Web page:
Nevertheless, to me the question of whether a man or a woman can write better copy is a non-issue. Can a woman, in some industries or for a particular sex (say, women writing to women), write better than men? Sure.

But copywriting is salesmanship in print. (Or is that “salespersonship?”) Just like there are great salespeople who are either men or women, there are as many bad salespeople from either sex, too.

So the point is, it comes down to who is the better salesperson. Because, in fact, a truly effective salesperson is someone who can relate to any audience. (And even moreso when they appear to be at a disadvantage.)

In other words, while some products can be sold more easily to the same sex, because they may have somewhat of an advantage to some degree by being like their audience (and can therefore relate to them more easily, just like, say, financial copywriters who are investors themselves)…

… A truly great copywriter is one who's able to think like the customer.

Regardless of gender.

Or race.

Or industry.

The bottom line is, a client may go with a copywriter who may appear, at face value, to be like their audience (and therefore has a leg up on other copywriters out there). But that's a perceived advantage, not a real one.

Granted, in a perfect world, a truly smart client will choose to go with who sells the best. But since this is an imperfect world, the job rests on the shoulders of the copywriter. And a truly smart copywriter is the one who can sell him or herself the best, especially given those initial biases and barriers.

Because if they do, it means that their copywriting skills shine, no matter who they are — and particularly if they seem to be at a disadvantage.

Susanna later added that it's not just men's fault. Women are to blame just as much as men are, and I agree.

Many clients have a tendency to choose women for their copy because they think they're cheaper. While that is a challenge in itself, the problem is, many of them are.

Many women copywriters charge too little because they either feel they don't deserve it or base their worth on market demand.

As Susanna pointed out, our fees naturally reflect our experience and expertise, which applies to any service provider in any field. We start low as we launch our careers. As we hone our skills and improve our track records, we can raise our rates accordingly.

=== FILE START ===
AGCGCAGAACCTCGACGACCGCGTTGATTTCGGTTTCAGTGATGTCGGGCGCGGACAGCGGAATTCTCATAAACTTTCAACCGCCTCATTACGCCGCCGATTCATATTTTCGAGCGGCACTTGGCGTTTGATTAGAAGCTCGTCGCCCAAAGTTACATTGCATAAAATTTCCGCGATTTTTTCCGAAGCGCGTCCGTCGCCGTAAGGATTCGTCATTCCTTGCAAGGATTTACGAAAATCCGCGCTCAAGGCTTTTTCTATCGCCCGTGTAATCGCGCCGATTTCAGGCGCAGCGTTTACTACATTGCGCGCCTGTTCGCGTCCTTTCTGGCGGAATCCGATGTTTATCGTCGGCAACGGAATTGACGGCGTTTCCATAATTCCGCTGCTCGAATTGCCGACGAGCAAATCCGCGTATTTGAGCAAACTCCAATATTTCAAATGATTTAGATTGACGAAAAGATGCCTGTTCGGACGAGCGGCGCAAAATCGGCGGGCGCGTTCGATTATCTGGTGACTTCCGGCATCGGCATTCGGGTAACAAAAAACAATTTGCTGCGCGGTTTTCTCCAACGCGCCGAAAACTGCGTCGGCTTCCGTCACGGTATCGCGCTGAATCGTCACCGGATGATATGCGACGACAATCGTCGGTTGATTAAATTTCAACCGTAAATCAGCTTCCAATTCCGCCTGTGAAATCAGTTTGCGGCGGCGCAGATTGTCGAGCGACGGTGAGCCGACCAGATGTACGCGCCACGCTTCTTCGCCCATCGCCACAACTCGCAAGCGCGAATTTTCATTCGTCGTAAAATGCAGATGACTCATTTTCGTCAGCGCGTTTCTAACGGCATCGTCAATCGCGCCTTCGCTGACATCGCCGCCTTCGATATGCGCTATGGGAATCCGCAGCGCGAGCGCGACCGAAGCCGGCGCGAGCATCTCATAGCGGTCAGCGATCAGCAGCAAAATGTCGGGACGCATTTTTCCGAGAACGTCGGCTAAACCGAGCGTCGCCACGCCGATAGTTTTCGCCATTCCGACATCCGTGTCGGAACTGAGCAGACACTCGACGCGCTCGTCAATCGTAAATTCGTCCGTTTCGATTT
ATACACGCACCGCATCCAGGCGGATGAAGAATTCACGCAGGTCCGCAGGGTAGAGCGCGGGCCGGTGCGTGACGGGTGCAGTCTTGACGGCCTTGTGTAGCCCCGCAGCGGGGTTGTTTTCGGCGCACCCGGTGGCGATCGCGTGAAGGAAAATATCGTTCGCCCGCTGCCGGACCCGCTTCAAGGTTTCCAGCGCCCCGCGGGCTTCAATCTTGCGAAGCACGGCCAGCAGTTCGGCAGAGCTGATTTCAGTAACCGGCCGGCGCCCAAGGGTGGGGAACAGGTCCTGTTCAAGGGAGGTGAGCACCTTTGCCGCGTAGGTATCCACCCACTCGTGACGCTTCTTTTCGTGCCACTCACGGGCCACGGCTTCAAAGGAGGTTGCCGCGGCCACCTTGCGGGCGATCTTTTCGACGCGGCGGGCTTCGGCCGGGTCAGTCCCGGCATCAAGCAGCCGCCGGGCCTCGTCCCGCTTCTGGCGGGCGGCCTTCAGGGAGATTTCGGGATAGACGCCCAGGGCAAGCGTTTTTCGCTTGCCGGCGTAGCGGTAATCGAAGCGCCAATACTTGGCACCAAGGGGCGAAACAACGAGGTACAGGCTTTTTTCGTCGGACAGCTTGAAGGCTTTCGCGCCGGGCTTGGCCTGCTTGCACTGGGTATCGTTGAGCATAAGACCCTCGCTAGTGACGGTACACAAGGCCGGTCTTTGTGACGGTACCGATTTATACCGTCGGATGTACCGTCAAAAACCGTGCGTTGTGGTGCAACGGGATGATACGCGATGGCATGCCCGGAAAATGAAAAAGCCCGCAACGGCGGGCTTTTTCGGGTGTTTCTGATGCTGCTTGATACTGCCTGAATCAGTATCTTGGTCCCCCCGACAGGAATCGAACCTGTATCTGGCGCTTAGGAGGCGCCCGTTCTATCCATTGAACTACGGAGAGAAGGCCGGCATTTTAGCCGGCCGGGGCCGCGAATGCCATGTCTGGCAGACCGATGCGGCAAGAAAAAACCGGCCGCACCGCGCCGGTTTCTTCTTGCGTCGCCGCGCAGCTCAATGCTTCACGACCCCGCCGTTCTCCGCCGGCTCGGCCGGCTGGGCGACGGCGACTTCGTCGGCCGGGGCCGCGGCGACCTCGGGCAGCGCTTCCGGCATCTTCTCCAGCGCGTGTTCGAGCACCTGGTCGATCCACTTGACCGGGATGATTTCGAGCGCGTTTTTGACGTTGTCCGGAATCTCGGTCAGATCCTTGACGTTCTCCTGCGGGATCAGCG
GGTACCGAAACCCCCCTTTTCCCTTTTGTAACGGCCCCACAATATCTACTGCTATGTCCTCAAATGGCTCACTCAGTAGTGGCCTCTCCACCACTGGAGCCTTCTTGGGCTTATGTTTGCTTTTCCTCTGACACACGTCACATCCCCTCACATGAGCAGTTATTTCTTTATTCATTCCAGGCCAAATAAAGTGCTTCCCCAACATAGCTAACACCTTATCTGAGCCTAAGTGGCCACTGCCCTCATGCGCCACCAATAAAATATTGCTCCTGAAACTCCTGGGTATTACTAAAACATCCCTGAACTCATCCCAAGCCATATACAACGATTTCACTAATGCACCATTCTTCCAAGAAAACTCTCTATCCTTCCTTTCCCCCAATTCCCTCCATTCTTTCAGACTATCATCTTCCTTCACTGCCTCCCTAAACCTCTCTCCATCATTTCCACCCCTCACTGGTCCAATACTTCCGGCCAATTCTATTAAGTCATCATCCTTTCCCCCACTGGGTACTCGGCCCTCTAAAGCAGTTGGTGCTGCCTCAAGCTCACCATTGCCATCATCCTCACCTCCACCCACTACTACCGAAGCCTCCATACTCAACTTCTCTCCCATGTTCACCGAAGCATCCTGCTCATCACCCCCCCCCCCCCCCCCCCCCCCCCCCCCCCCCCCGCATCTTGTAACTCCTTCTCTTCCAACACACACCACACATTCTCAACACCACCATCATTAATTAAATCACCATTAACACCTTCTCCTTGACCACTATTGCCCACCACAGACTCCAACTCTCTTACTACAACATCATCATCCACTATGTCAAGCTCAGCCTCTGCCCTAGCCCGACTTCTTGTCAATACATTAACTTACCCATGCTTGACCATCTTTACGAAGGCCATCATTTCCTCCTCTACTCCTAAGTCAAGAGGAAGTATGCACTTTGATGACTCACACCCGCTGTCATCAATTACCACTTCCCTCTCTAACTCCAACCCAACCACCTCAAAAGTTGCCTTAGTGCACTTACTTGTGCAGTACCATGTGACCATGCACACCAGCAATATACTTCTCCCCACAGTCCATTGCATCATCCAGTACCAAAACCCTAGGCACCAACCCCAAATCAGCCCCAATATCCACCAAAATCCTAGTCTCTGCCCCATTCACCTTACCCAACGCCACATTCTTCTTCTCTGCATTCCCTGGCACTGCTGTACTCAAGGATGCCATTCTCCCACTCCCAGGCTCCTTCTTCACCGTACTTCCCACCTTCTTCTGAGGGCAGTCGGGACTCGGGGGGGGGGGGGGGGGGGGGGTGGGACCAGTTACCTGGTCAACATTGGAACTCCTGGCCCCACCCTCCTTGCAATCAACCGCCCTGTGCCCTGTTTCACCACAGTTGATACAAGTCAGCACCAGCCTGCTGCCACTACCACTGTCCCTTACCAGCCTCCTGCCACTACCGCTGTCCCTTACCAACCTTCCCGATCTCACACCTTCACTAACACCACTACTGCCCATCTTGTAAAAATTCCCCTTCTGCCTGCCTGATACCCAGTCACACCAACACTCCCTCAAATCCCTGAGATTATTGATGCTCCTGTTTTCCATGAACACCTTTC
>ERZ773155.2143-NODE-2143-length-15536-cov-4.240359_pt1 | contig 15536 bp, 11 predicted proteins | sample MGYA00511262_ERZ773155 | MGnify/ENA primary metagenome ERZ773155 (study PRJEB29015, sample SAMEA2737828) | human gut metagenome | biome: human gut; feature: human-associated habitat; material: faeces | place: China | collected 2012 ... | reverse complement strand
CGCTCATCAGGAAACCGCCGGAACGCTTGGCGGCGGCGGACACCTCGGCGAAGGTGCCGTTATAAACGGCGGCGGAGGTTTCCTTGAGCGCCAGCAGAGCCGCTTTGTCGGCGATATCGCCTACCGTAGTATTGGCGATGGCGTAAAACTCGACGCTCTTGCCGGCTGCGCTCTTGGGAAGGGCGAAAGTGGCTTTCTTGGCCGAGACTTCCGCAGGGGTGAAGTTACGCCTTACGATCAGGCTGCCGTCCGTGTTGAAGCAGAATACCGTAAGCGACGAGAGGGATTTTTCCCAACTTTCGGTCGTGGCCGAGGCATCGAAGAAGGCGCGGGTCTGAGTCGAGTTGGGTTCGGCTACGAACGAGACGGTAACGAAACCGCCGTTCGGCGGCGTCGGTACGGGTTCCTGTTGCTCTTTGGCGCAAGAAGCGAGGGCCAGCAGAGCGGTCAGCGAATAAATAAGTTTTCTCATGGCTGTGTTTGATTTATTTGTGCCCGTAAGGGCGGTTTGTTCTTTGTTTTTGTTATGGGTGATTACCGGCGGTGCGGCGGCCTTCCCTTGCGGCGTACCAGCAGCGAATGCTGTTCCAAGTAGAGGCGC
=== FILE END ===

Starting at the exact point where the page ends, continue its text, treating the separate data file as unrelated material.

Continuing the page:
But the question is, do we?

That's when she added this valuable nugget (edited for brevity): “The days of women taking a back seat are over. I demand more and I get it. If women put their price where it should be, they'll get it, too.”

Sage advice, regardless of gender.

Zig Ziglar once said that “wimpy salespeople have skinny kids.” Well, I think that applies to copywriters, too. And just like Susanna hinted, you have to earn your keep and, when you do, demand your worth.

Copywriters are a dime a dozen. But good copywriters aren't. And that's how it should be. Which reminds me of an important rule I once stated (and it bears repeating):

“Cheap copywriters attract cheap clients.”

Because the bottom line is, it's all about selling. Selling yourself as well as your copy. If you can sell well, particularly in print, you can — and I daresay, should — demand what you're worth. Regardless of who you are.

UPDATE: Two years after I wrote this blog post, James Chartrand, “mon confrère” from across the river, wrote this tell-all blog post that says a lot about biases, and the differences in perceptions in the copywriting biz. It's a brilliantly written article I encourage you to read. And seriously think about.

Michel Fortin

Chief Experience Officer at Supportibles, Inc.
A copywriter and consultant for close to 30 years, Michel was instrumental in selling millions worth of products and services. His most notable success is a salesletter that sold over a million dollars online on launch day. Today, Michel is a best-selling author, in-demand public speaker, and highly sought-after marketing consultant. Get his free report, "The 10 Commandments of Power Positioning," at Supportibles.com.